Friday, 14 May 2010


Folk straddles a fine line between beautiful and boring. It's a difficult game to get right.

Most musicians operate on a bit of a tightrope. Classical musicians don't want to be too transcendental, rappers don't want to be too obscene... I'm fairly sure there are other genres of music than just classical and rap but my analogy has exhausted itself. Anyway I think you get the picture.

When people ask me what kind of music I like, and I flick on my computer to show them, they always say, yeah it's nice, I'd probably listen to it in bed, drifting to sleep.

It probably wouldn't help much if the music I showed them was coming out of The Low Anthem, a four-piece folk set from Rhode Island. It's slow, sad and sometimes you have to struggle to catch the lyrics, but I reckon Music You Have to Work for can be so much more rewarding than stuff delivered straight to your eardrums.

What I love about The Low Anthem is that on any of their songs you are just as likely to hear acoustic guitars and drum kits as you are pump organs and Tibetan singing bowls. According to Wikipedia you can also hear something called a 'Fun Machine', but I'm not really sure I want to know what that sounds like.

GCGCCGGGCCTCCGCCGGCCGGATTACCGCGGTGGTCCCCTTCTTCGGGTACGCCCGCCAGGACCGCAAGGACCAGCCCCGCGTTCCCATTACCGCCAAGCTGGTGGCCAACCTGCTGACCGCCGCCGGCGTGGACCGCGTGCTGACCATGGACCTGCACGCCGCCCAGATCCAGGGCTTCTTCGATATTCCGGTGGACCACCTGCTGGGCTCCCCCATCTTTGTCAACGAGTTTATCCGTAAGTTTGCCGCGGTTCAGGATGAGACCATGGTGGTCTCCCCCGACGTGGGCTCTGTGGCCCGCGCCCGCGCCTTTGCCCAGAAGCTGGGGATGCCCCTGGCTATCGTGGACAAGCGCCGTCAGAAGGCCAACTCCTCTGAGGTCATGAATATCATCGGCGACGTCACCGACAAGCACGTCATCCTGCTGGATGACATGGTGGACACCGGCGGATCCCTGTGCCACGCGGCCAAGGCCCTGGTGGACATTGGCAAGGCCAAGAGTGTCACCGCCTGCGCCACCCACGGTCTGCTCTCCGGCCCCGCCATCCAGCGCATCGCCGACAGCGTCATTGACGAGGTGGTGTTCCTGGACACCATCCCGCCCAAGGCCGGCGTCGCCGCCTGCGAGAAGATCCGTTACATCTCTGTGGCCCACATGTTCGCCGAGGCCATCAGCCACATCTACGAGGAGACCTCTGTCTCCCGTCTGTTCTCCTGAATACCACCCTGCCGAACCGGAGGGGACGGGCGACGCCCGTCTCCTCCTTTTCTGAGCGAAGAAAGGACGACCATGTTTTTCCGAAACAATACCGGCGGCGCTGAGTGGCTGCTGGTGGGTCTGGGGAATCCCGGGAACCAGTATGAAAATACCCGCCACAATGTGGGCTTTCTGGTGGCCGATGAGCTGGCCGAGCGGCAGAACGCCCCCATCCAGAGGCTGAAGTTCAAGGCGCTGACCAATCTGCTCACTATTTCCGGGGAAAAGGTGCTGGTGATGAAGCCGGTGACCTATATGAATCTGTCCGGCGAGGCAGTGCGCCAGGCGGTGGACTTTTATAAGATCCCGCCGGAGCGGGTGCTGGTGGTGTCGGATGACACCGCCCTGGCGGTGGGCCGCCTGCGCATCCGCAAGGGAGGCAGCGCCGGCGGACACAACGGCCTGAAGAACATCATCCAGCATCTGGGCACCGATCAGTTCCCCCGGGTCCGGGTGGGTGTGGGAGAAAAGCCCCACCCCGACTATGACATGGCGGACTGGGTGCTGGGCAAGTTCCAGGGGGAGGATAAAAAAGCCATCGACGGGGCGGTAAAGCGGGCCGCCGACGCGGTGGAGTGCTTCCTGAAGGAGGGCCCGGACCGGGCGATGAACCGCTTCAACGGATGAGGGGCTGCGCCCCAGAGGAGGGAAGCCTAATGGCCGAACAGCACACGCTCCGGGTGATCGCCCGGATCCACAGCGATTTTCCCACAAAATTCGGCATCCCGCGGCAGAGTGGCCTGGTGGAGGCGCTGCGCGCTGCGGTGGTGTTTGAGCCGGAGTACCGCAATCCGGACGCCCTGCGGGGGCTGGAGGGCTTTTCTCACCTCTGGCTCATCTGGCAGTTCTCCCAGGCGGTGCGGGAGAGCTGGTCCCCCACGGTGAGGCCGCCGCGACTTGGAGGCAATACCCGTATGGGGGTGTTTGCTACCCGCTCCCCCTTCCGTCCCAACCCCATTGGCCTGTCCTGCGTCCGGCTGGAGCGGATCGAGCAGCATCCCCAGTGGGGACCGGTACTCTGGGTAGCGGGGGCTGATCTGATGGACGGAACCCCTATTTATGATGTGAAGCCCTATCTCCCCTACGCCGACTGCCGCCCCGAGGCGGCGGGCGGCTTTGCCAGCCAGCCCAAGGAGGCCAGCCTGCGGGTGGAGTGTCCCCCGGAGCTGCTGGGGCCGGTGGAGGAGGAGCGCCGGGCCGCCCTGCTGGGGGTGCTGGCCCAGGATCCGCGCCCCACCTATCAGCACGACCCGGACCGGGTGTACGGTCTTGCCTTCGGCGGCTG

I've been writing essays all week and consequently want to attack this post with a formula, so here comes my big conclusion. Folk doesn't have to make you want to sleep. It is the Swiss Army Knife of genres, capable of fitting any scenario or situation you expose it to. Run to it, cry to it, dance to it, drive to it. Juxtapose strange moments of your day to it, and discover the collage that emerges. Just don't fall asleep.

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